May 15 2012

Consensus Reality and the Madness of Crowds

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(originally posted October 11, 2007)

Michael Prescott has an interesting meditation on peer pressure, herd mentality, information overload, and consensus in science.

Referring to a New York Times piece about nutrition, Prescott uses its descriptions of overdiagnosis and expet-seeking of information overload to parallel the state of affairs surrounding the discussion of psi phenomena.

It seems easy enough to apply this to mainstream science’s rote rejection of all evidence for the paranormal. The overwhelming majority of scientists have never stuided psi and “look for guidance from an expert – or at least someone who sounds confident.” Skeptics like James Randi, Paul Kurtz, and Michael Shermer never lack for confidence, at least in their public pronouncements.

How did skeptics like Randi, Kurtz, and Shermer find themselves in the “expert” chair?

George P. Hansen has a fascinating history of CSICOP on his website, which is actually very enlightening. Reading the article – I hate to say it – I was struck by how familiar a lot of it sounded. In fact, if I may get slightly political for a moment, it seemed that CSICOP and Fox News/the NeoCons were using the same playbook.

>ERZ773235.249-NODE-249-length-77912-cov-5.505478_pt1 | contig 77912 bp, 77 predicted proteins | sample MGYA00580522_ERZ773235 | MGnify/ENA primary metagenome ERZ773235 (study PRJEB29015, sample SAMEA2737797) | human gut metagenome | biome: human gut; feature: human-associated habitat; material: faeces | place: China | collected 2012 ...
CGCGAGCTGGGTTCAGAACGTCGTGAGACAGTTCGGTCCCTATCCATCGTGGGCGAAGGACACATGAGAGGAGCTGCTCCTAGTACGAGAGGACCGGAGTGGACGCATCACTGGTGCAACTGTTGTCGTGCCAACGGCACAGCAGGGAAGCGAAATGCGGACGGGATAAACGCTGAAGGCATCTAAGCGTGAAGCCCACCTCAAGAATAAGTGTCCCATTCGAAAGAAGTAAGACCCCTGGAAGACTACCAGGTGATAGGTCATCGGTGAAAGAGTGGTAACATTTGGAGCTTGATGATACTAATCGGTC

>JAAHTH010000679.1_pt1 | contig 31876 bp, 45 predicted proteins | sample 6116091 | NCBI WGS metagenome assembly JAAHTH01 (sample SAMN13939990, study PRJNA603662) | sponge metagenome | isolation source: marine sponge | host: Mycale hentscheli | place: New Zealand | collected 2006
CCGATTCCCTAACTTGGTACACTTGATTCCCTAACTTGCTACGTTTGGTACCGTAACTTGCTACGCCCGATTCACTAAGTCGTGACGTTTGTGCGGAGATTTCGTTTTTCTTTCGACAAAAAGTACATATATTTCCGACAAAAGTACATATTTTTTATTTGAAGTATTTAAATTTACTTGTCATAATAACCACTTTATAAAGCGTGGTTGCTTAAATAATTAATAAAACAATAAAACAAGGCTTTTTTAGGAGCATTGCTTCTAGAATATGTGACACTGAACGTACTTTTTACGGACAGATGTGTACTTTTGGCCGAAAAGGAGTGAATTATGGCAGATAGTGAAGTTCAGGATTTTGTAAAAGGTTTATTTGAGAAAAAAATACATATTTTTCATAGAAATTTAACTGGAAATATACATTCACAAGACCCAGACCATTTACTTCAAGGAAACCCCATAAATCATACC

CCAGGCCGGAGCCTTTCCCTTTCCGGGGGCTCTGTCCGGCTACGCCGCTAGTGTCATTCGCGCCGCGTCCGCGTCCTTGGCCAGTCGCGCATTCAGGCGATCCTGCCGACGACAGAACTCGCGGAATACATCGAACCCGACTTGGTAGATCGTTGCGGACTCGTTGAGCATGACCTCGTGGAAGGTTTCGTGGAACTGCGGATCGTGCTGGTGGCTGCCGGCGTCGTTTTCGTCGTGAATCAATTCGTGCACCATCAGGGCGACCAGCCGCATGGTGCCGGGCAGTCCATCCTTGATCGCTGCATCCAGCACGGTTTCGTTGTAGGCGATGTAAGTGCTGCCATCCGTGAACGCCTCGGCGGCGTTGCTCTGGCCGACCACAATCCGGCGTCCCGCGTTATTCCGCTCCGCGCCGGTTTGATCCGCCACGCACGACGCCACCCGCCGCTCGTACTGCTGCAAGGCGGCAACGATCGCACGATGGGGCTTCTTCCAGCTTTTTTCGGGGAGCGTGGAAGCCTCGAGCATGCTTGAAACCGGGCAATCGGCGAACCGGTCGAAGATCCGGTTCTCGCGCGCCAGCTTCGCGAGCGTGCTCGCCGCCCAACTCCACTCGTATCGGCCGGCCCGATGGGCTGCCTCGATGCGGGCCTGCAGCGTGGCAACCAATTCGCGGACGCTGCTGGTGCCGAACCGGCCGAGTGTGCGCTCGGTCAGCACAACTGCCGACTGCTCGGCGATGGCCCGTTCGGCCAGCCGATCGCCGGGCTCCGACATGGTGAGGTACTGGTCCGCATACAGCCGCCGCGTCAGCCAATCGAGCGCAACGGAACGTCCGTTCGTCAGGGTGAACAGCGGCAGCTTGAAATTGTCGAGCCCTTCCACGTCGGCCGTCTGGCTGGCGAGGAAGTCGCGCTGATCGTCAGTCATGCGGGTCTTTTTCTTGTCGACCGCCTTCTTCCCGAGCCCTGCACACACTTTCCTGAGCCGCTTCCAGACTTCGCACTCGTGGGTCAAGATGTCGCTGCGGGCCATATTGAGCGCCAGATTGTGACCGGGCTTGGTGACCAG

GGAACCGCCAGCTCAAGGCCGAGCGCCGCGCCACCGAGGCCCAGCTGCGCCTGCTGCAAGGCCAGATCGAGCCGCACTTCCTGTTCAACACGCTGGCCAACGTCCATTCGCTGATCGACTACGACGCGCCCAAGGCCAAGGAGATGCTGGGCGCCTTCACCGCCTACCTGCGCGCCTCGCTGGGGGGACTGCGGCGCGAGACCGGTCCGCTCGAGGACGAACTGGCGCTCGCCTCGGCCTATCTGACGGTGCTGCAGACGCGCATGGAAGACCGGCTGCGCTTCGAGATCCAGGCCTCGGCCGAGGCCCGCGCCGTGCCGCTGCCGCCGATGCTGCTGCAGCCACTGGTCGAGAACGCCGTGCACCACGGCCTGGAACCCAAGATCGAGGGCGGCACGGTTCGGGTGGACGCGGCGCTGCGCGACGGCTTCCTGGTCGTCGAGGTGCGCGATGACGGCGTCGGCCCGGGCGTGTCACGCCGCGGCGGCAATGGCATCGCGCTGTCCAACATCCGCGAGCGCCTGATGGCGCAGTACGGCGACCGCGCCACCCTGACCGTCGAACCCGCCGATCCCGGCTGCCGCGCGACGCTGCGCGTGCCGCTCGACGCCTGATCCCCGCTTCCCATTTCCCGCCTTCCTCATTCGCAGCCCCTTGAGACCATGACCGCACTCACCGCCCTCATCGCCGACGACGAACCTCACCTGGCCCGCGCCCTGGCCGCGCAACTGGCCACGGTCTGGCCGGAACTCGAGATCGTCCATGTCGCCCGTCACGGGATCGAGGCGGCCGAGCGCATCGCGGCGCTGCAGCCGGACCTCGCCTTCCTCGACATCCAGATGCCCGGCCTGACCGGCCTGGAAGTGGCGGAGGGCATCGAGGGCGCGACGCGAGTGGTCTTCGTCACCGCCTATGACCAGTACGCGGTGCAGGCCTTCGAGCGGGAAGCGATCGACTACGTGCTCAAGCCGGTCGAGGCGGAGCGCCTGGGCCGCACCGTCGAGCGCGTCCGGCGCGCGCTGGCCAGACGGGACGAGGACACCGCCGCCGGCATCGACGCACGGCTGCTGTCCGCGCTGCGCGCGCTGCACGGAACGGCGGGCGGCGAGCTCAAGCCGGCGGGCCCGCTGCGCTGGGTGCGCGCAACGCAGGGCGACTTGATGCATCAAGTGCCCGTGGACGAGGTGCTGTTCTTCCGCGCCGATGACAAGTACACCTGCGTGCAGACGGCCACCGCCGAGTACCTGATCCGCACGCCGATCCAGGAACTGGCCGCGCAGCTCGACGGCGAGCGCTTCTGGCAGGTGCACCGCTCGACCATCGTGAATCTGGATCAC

Don’t get me wrong. I’m all for debunking hoaxes, and looking for other explanations for That Weird Thing That Happened That One Time. However, to patently ignore the possibility of something on ideological grounds is anti-science. It’s political. And it’s political for reasons I can’t figure out, other than to attribute it to fear. And I confess, I do not understand this fear.

For me, the real fun begins when we stop saying “no,” and start saying “what if?”

Even if the answer to “what if?” is “no,” we at least asked the question in the first place, and went looking for an answer.

That is science.

 

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